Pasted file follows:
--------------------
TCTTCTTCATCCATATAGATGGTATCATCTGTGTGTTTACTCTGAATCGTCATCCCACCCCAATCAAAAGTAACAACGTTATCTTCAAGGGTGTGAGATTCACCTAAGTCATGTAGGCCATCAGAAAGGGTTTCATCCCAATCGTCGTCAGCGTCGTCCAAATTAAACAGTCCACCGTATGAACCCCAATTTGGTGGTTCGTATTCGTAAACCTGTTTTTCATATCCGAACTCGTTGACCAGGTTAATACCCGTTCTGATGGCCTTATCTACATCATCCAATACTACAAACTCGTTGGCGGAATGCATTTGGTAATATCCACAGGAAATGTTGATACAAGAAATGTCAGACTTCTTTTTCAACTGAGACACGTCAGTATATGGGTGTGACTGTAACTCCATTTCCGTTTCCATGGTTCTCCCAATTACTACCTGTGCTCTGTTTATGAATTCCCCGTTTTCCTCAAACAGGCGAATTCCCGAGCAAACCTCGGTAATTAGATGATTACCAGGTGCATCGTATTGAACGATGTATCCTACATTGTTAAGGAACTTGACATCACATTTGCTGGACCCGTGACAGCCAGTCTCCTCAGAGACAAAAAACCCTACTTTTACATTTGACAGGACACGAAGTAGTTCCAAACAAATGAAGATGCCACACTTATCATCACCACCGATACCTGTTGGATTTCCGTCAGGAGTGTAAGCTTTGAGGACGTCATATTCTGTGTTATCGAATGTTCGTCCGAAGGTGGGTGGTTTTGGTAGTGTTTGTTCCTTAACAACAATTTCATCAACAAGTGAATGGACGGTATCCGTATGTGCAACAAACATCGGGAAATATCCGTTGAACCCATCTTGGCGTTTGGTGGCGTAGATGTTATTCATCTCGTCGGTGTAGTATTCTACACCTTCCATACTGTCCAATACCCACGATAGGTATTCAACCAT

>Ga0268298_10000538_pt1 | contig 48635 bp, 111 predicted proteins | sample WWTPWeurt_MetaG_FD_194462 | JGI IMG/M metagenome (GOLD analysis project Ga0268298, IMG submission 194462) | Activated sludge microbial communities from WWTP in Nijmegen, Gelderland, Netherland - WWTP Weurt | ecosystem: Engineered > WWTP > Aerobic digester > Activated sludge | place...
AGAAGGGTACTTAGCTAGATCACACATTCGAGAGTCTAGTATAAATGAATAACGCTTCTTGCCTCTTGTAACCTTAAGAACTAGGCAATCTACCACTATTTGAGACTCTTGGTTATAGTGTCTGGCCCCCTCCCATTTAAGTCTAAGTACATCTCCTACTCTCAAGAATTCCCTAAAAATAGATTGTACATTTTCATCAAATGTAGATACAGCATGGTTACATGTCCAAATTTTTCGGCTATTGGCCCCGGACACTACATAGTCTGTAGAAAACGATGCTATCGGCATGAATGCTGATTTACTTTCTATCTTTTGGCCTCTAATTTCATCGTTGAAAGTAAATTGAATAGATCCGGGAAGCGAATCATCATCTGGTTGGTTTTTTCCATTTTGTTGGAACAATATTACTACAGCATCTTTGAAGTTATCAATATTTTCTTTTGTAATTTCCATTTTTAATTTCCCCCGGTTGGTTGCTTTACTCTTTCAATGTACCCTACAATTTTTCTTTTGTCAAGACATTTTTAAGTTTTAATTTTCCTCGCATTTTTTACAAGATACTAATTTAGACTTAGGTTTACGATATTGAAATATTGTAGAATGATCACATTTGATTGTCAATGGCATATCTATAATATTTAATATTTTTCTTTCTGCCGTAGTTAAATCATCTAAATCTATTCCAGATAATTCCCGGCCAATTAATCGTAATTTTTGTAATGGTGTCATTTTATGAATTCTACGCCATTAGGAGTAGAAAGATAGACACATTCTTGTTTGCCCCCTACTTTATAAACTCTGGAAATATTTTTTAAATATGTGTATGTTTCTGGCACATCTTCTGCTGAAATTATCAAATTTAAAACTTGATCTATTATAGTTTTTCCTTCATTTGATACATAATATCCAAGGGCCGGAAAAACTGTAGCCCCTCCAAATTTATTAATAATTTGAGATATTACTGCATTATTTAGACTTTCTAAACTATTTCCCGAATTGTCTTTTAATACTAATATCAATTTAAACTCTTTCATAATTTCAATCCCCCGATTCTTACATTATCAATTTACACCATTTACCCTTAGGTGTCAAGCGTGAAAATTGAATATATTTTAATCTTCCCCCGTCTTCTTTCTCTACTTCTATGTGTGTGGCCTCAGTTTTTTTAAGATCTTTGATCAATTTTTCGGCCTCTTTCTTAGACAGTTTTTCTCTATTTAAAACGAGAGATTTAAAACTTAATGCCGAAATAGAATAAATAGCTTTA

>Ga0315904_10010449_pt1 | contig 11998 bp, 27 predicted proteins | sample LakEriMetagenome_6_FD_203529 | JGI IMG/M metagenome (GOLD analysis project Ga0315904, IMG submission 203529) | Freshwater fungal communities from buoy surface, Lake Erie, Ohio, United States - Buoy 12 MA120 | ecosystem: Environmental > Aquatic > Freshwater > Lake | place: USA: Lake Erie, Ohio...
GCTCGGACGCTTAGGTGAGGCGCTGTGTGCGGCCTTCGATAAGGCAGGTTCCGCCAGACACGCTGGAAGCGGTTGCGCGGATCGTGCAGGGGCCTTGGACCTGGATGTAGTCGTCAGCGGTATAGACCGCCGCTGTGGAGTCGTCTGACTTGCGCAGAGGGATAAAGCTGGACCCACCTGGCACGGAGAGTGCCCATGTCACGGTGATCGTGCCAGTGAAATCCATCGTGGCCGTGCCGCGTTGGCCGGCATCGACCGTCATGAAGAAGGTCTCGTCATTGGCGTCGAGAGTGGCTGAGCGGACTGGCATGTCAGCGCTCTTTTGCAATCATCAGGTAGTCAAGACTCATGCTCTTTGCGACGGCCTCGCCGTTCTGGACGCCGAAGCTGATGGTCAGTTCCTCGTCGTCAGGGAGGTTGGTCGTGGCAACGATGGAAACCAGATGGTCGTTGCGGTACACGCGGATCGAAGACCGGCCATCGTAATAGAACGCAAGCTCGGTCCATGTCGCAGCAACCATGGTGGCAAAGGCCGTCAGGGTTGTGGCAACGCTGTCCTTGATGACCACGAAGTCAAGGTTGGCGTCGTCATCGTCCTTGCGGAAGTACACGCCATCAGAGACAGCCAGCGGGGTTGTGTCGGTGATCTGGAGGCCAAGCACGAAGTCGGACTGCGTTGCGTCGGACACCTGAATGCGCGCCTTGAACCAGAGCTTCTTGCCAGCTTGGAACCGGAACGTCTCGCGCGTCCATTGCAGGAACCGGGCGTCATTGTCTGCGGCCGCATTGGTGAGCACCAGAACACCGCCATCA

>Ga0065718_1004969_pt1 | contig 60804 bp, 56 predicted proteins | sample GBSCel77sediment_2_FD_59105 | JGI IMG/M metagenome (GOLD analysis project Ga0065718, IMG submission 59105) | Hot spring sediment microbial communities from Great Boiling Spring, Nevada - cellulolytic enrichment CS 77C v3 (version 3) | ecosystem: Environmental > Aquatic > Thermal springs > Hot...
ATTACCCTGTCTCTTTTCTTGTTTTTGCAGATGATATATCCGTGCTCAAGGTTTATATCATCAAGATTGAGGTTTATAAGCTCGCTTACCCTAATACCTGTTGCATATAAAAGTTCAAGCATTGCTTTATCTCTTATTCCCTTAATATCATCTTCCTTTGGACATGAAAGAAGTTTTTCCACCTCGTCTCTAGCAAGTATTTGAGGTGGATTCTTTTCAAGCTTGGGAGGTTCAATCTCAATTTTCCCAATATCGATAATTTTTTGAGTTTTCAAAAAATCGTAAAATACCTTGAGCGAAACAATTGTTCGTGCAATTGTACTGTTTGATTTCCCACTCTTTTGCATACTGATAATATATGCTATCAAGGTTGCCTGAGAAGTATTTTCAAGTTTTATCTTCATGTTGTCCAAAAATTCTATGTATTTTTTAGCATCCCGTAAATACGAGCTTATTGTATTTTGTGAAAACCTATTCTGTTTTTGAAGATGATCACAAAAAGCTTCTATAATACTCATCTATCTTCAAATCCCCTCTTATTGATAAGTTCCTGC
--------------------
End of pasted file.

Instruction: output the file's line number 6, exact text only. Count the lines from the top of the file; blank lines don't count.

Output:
>Ga0065718_1004969_pt1 | contig 60804 bp, 56 predicted proteins | sample GBSCel77sediment_2_FD_59105 | JGI IMG/M metagenome (GOLD analysis project Ga0065718, IMG submission 59105) | Hot spring sediment microbial communities from Great Boiling Spring, Nevada - cellulolytic enrichment CS 77C v3 (version 3) | ecosystem: Environmental > Aquatic > Thermal springs > Hot...